Rite of Passage? Why Young Adults Become Uninsured and How New Policies Can Help

Source: Sara R. Collins, Cathy Schoen, Jennifer L. Kriss, Michelle M. Doty, and Bisundev Mahato, The Commonwealth Fund, Vol. 26, August 8, 2007

From press release:
Since 2003, 16 states have enacted legislation requiring insurance companies to provide health insurance coverage to dependent young adults on their parents’ health plans beyond age 18 or 19, according to a new report from The Commonwealth Fund. While Utah has had such a law since 1994, recent legislative activity reflects states’ rising concern about the steady loss of coverage among young adults under the age of 30.

Because a majority of uninsured young adults have low incomes, extending eligibility for Medicaid and the State Children’s Health Insurance Program (SCHIP) beyond age 18 would be an important policy solution to cover this group, the authors say. The SCHIP reauthorization bill recently passed in the House of Representatives would allow states to extend coverage up to age 25. Currently, Medicaid and SCHIP coverage for children typically ends at age 19.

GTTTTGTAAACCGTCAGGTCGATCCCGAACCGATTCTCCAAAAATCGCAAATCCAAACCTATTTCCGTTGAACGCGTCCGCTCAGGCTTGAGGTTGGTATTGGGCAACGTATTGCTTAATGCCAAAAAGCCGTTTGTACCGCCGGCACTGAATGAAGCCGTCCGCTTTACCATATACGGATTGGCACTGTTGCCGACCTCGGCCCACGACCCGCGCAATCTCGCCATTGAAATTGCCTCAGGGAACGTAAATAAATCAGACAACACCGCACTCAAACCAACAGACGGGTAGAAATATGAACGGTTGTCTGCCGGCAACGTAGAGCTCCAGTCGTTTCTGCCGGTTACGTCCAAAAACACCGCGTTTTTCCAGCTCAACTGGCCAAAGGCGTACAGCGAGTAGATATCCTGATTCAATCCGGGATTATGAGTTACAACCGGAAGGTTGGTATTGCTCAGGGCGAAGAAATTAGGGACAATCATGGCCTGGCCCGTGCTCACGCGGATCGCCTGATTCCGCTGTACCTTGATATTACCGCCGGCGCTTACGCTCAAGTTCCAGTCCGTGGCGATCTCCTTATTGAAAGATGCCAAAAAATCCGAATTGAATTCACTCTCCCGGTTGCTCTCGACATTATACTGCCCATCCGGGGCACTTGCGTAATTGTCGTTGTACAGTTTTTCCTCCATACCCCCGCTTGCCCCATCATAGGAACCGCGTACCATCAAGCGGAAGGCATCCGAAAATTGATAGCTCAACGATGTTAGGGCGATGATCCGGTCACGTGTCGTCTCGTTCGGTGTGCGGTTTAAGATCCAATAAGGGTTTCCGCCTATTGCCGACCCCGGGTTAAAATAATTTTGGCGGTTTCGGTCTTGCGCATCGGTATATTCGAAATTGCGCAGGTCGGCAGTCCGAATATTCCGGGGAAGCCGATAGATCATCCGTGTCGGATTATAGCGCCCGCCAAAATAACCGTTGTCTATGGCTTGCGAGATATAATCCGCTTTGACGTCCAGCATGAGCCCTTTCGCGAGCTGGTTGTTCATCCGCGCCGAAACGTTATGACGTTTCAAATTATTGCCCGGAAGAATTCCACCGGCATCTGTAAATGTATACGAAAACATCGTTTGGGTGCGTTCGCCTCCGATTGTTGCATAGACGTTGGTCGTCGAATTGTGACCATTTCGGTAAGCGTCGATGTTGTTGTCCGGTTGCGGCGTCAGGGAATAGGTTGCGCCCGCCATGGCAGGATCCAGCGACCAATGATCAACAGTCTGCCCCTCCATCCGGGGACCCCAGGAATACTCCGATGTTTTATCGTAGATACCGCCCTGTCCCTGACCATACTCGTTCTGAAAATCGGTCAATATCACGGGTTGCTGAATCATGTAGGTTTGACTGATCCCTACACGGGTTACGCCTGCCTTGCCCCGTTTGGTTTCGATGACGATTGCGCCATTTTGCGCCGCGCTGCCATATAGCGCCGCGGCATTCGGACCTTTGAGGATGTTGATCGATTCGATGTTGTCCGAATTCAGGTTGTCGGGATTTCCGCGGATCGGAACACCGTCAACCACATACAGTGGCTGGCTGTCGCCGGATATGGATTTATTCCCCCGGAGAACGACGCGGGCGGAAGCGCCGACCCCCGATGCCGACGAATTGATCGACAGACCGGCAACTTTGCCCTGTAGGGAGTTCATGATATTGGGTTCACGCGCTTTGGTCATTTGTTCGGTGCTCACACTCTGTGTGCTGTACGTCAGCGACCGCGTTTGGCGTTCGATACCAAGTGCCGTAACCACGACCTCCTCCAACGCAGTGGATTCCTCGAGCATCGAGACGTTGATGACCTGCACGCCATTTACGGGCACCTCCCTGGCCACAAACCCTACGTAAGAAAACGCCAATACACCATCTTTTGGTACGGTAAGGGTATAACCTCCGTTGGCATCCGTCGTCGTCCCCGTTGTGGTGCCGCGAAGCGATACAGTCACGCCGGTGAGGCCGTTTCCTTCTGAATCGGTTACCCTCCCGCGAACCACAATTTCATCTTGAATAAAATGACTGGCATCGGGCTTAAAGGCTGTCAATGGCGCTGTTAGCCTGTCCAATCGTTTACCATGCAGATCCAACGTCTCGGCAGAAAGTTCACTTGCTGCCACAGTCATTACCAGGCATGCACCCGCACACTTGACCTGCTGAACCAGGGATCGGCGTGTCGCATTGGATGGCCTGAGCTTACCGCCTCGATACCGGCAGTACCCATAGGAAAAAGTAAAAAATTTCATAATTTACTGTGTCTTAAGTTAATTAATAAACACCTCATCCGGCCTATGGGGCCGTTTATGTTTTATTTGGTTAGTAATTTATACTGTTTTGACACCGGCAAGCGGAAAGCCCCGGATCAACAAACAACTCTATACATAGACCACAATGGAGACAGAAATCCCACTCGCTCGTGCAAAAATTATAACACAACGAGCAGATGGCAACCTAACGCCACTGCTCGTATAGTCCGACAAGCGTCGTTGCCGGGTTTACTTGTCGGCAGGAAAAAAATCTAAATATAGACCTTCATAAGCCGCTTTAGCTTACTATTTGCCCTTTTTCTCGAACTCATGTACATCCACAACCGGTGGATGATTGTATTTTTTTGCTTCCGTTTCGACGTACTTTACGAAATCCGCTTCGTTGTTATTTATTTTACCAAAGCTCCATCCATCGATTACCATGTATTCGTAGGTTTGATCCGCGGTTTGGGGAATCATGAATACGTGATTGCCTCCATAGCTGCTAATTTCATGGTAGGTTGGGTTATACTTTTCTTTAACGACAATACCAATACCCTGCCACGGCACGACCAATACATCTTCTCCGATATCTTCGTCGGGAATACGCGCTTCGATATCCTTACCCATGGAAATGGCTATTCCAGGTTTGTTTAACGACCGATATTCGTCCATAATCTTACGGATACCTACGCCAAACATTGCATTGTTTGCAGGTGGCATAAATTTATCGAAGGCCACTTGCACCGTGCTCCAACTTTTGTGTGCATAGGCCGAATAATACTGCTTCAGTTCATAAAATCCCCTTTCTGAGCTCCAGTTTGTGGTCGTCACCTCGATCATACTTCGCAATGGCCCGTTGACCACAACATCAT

The report, Rite of Passage? Why Young Adults Become Uninsured and How New Policies Can Help, finds that 13.3 million young adults ages 19 to 29 were uninsured in 2005, up from 12.9 million in 2004. Young adults also continue to represent the largest age group without health insurance. Despite comprising only 17 percent of the under-65 population they account for 30 percent of the uninsured in that group. Two-fifths (41%) of uninsured young adults ages 19–29 are in families below the poverty level, and 72 percent have incomes below twice the poverty level).
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